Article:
- The Washington Times - Thursday, April 5, 2007

“The Wind That Shakes the Barley” is the title of a 19th-century Irish rebel song. The Irish have revolted against English rule for centuries, but it’s the Troubles of the early 20th century that have repeatedly found their way onto celluloid.

The latest in this genre, British filmmaker Ken Loach’s “The Wind That Shakes the Barley,” is a beautiful but brutal film. The brutality doesn’t just come from the British — although there is plenty of that. The Irish War of Independence provides just half the story here. The civil war that followed could be just as vicious, if not more so, pitting as it did Irishman against Irishman. Or as in “Barley,” brother against brother.

The savagery starts early and never lets up in “Barley,” which won the Palme d’Or at Cannes last year. A group of young men are enjoying some sport when they’re accosted by the Black and Tans, the British paramilitary forces sent to quell the independence movement. What might have been a routine check soon escalates when a 17-year-old boy is tortured because he refuses to speak in anything other than Gaelic. About 10,000 British soldiers are in Ireland; the witnesses to this crime vow to help drive them out.

All but one, that is: Damian O’Donovan (Cillian Murphy, “28 Days Later”). He’s set to leave the next day for London to further his medical career, despite his friends’ protests. However, witnessing some further mistreatment at the train station, he finds he can’t make the journey.

He enlists in the Irish Republican Army cell led by his brother Teddy (Padraic Delaney, “The Tudors”). They’re soon captured and jailed. Damian’s education soon makes him stand out, even there. He demands to be treated as a political prisoner. “No, you’re not,” a British officer responds. “You’re a murdering gangster who shoots young men in the back.”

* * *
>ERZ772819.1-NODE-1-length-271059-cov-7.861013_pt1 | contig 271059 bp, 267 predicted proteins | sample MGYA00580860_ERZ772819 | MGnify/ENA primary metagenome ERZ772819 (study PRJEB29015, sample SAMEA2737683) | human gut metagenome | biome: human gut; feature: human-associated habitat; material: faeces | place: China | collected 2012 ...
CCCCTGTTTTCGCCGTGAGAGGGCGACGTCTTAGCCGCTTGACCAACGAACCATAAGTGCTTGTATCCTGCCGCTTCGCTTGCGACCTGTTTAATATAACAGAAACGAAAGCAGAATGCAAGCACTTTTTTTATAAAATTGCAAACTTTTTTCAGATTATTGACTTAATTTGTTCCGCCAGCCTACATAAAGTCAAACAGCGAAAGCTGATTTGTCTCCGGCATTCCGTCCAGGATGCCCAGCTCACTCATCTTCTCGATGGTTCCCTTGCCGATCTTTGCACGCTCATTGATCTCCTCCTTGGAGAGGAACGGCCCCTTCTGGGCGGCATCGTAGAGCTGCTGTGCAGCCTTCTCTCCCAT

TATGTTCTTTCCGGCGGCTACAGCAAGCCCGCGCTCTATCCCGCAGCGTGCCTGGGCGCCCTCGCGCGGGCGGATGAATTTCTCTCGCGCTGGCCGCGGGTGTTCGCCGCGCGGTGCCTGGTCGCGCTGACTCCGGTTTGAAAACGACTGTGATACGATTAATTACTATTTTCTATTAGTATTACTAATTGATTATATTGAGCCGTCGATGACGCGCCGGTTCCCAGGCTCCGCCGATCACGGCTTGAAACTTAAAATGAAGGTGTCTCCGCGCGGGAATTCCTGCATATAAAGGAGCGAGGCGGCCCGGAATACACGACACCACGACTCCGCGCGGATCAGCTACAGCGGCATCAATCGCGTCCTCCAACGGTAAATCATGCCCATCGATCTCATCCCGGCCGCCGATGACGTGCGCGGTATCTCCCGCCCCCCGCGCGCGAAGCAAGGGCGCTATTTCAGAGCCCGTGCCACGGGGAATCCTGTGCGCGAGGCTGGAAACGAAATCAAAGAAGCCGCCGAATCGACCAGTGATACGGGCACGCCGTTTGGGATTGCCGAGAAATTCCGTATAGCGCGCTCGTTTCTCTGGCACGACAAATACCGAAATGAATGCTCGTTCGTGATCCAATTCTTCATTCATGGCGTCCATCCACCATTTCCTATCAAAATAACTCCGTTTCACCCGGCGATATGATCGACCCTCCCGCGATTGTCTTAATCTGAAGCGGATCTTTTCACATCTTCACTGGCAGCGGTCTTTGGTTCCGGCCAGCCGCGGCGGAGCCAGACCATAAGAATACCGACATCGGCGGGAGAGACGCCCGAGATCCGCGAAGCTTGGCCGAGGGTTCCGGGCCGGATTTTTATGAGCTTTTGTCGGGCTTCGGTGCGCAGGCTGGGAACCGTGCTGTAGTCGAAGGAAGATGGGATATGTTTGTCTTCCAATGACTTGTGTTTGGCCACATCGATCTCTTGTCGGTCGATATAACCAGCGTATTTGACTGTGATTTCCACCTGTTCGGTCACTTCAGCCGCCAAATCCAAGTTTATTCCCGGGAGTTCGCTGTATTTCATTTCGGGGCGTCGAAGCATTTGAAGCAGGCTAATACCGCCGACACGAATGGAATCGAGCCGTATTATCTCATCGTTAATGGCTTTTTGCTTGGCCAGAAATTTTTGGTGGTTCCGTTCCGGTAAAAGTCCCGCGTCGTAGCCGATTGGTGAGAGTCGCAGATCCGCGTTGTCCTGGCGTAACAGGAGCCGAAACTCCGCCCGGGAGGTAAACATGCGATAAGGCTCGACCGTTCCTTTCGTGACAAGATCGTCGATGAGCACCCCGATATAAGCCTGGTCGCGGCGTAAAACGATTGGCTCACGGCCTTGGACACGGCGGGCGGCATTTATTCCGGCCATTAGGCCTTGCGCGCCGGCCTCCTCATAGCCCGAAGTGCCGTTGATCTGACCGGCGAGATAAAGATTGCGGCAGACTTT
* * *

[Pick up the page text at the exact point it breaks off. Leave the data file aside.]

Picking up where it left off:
“You’re wrong,” Damian responds. “I’m a democrat. In the last election, Sinn Fein won 73 seats out of a possible 105.”

Mr. Loach (“Bread and Roses”) is an intelligent, if controversial, filmmaker, and “Barley” is filled with not just brutality, but ideas. The British guard, nearly in tears, is almost convinced by Damian’s argument. He doesn’t want to kill Damian. “I’m just a soldier sent by my government,” he pleads.

Debate is even more important when a treaty is signed to establish an Irish Free State. Members of the new parliament will still swear allegiance to the British crown. Teddy believes compromise is the best the Irish can hope for; the radicalized Damian believes no man died fighting for compromise.

This intelligent guerrilla drama’s mix of the personal and political, in a script written by frequent Loach collaborator Paul Laverty, is just right. The fine cast also includes Orla Fitzgerald as Damian’s love and IRA messenger, Sinead. The film is all Mr. Murphy’s, however. The talented young Irish actor manages to communicate heady idealism that never becomes insufferable — just like Mr. Loach’s film itself.


TITLE: “The Wind That Shakes the Barley”

RATING: Not rated (frequent violence)

CREDITS: Directed by Ken Loach. Written by Paul Laverty.

RUNNING TIME: 127 minutes

WEB SITE: www.thewindthatshakesthebarley.co.uk


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